This past weekend was rad.
Before we get to the cool stuff, though, I'd like to say that we thoroughly missed attending the kickoff of Summit's first farmers market of the season. We have so much fun handing out beverages and chatting with passersby underneath our tent, and we're looking forward to doing just that with every week moving forward! So why did we skip town this Sunday?
I'm glad you asked.
A bundle of the Boxwood Crew had some important work to attend to this weekend. Said work involved climbing into a big metal bird and hurdling across the county to the fantastic and wonderful city of Seattle Washington. It just so happened that the Global Specialty Coffee Expo 2017 was filling the convention hall to the brim, and we were fortunate enough to jump on the opportunity to attend. This was our first venture to such an involved convention, the goal was to soak up as much information as possible, network, play with new toys, and drink a lot of coffee. Suffice to say, it was a successful trip.
The floor of the center was like walking into a Willy Wonka's factory, and we were four kids with golden tickets. Vendors, idols, experiments, theories, machines, and new designs were everywhere we looked, it took us a few walk-throughs to even think about where to begin. The sensory overload was only calmed by the innumerable strange hands kindly offering samples of coffee. Even in a convention hall dedicated to the stuff, the familiar gesture of being offered a coffee is something to make the soul warm and cozy. Once our taste buds and minds were primed and buzzing we went to work investigating everything new and exciting about our industry. There were plenty of names we recognized and new ones that we were seeing for the first time, showing off brewers that triple rinsed coffee grounds or automated pour-over devices. As clever and new-wave a lot of these more incredulous looking machines were, our priorities were more focused on investigating those things that could more realistically impact our approach to create better coffee rather than simply touting a new shiny doo-dad to do something we already know how to accomplish.
We took tours on espresso machine factories including Synesso, Mavam, and Slayer, who showed us a variety of approaches on both espresso brewing and milk steaming. Getting to see these great machines being built and listen to the theories behind each companies' method of machine performance was inspiring and invigorating, and sampling the fruits of their labors was incredibly compelling. Using techniques that are far too boring to write about, these companies are transforming the way this industry thinks about espresso by pushing boundaries and thinking outside of the box. I wish I could show you what a Slayer shot tastes like through a webpage...
Lucky for me, the roasting world had an awesome presence at the expo as well. I stumbled around the stands of manufacturers, ogling sleek Lorings, badass Giesens and the forever trustworthy Diedrichs. Don't get me wrong, I adore my little Mill City 2 kilo “Ruby” roaster, but times are looking like a upgrade in size and tech will become more of a necessity than a luxury. Heat stability, moisture retention and built-in chaff collectors are a few of the things that are very boring to write about in a blog but a few things that excite me greatly as a roaster. Basically, these are things that would make my job much easier and allow me to produce better coffee with what it available. Also, the idea of being able to roast six times my current maximum capacity is top-tier daydream material. Well, I can at least dream for now...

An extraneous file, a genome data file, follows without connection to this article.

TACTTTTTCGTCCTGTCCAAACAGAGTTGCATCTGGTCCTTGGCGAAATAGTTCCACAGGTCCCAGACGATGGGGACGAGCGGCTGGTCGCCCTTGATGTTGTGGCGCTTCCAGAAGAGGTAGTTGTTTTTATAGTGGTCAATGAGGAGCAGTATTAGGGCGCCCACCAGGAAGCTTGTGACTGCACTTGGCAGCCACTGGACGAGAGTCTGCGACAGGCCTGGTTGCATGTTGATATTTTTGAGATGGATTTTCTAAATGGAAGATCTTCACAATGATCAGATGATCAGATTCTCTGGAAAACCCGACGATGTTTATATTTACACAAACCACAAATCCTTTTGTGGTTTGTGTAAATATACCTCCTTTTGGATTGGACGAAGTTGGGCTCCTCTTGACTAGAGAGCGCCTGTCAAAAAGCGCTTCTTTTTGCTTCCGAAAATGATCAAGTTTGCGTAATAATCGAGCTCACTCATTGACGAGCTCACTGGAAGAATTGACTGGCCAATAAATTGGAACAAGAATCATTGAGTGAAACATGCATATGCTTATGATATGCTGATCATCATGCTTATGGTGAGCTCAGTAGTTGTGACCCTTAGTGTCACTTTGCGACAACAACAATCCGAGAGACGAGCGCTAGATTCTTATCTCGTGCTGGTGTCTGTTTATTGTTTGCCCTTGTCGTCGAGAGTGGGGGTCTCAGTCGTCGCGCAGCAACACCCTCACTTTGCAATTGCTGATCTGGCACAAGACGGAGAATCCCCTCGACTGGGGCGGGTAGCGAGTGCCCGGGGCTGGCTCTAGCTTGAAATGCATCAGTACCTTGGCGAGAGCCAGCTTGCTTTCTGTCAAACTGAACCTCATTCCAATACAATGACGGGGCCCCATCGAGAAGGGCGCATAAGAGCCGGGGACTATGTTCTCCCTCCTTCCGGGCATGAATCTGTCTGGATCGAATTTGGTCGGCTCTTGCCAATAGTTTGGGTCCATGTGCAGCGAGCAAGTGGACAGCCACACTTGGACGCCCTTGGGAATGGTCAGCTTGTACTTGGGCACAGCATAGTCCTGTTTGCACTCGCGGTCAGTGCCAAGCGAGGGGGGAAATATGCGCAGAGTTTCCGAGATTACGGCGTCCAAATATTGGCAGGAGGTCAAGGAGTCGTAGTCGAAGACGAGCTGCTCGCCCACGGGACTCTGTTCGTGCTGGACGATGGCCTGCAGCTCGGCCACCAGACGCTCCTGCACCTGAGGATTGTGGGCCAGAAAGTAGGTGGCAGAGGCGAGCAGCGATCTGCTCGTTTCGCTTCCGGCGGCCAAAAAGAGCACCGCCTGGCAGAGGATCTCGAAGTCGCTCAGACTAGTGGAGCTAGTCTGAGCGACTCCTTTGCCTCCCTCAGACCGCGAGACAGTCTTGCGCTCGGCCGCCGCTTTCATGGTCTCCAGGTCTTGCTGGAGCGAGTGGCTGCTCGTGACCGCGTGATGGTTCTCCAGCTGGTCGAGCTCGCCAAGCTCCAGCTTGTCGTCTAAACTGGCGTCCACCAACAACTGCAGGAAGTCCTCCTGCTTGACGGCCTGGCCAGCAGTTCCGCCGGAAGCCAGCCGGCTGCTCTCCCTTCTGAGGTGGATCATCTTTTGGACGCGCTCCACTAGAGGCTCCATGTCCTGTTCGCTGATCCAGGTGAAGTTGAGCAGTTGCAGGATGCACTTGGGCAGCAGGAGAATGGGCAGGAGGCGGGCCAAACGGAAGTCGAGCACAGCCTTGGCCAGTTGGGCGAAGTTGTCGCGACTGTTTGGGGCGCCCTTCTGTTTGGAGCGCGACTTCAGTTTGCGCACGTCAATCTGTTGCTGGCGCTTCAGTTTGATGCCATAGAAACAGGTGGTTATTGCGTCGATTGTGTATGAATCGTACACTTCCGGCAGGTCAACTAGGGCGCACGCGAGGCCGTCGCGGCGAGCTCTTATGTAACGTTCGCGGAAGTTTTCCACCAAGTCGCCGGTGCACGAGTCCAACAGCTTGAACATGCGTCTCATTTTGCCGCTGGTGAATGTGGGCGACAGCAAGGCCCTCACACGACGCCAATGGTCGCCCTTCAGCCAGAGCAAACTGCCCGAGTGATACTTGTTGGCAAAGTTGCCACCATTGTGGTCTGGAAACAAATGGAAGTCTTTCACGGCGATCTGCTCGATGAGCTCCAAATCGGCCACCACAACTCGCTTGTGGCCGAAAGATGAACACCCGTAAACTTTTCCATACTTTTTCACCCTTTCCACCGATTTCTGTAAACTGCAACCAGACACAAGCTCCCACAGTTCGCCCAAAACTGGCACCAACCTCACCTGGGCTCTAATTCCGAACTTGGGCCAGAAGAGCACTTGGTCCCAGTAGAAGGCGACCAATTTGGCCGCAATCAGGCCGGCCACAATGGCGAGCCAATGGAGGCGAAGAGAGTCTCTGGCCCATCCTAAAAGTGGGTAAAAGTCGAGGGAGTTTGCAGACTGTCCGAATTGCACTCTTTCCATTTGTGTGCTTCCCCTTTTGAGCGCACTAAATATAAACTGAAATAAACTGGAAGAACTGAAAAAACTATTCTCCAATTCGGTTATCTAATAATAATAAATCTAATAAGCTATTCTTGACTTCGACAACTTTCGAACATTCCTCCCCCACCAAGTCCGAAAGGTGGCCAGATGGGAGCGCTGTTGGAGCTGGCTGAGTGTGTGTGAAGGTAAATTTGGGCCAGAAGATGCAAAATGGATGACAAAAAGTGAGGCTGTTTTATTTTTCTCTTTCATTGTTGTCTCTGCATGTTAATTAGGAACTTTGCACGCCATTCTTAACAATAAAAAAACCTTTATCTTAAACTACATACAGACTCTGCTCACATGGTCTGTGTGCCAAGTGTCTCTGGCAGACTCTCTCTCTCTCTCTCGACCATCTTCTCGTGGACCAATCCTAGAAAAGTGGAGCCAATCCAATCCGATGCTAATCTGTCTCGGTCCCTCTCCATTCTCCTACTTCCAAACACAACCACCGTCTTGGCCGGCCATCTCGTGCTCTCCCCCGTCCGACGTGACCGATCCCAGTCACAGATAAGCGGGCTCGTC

Stay tuned for Part 2 where I continue to talk about all the cool things we saw, ate and drank while wandering around Seattle!
It's been a whirlwind around here lately, but then again when isn't it?
As usual, the Boxwood crew has been busy with developing new ideas, trying them out, realizing they suck, going back to the drawing board because it sucked, and then finally hammering out something else we're proud to put our name on. Our efforts to develop a rocking espresso blend is taking longer than planned, but because we're constantly taking shot after shot of crappy test espresso, we aren't tired yet! A few new ideas and a lot of slurping later and we can feel success at our fingertips, so be ready for some rad shots pouring into your cup sooner rather than later.
While we taste-tested more coffees for shots, we've also found some really cool hidden gems for sipping java in a more relaxed setting. As it finally begins to warm up a bit, we change our wawrdrobe. Sweater Weather is getting hung up for the season, but we will make way for a beautiful new coffee from Central American that will be perfect for the cool mornings early Spring has begun to offer us. This Gutemalan Huehuetenango Adiesto is easy to drink, sweet, fruity, floral and just a little bit nutty like we are. It will also be sad to say goodbye to our beloved Burundi Bocomo as it will be running out of stock soon, but in it's place will arrive some sort of new and exciting blend! Why can't I describe it? Because I haven't figured out what's in it yet.
We've got a large stock of rad coffees, all of which have interesting qualities that cater themselves to be mixed and matched. So for the next two weeks I'll be pulling a Jason Pollock and throwing coffee wildly together until something sticks and I'll call it art. We're all about transparency here, right? I've got a few ideas up my sleeve, just trust me on this one ;)
This morning I found myself climbing over mountains of Ziploc bags filled with pounds and pounds of coffee, furiously grinding beans by hand, heating pots and kettles with and endless supply of water and feverishly attempting to keep the area clean from loose grinds, spills and spent paper towels. Screeching steam, unsightly slurps and crunching beans drove the dogs into the other rooms and my family seemed mildly frightened to enter the impromptu lab space. I was working.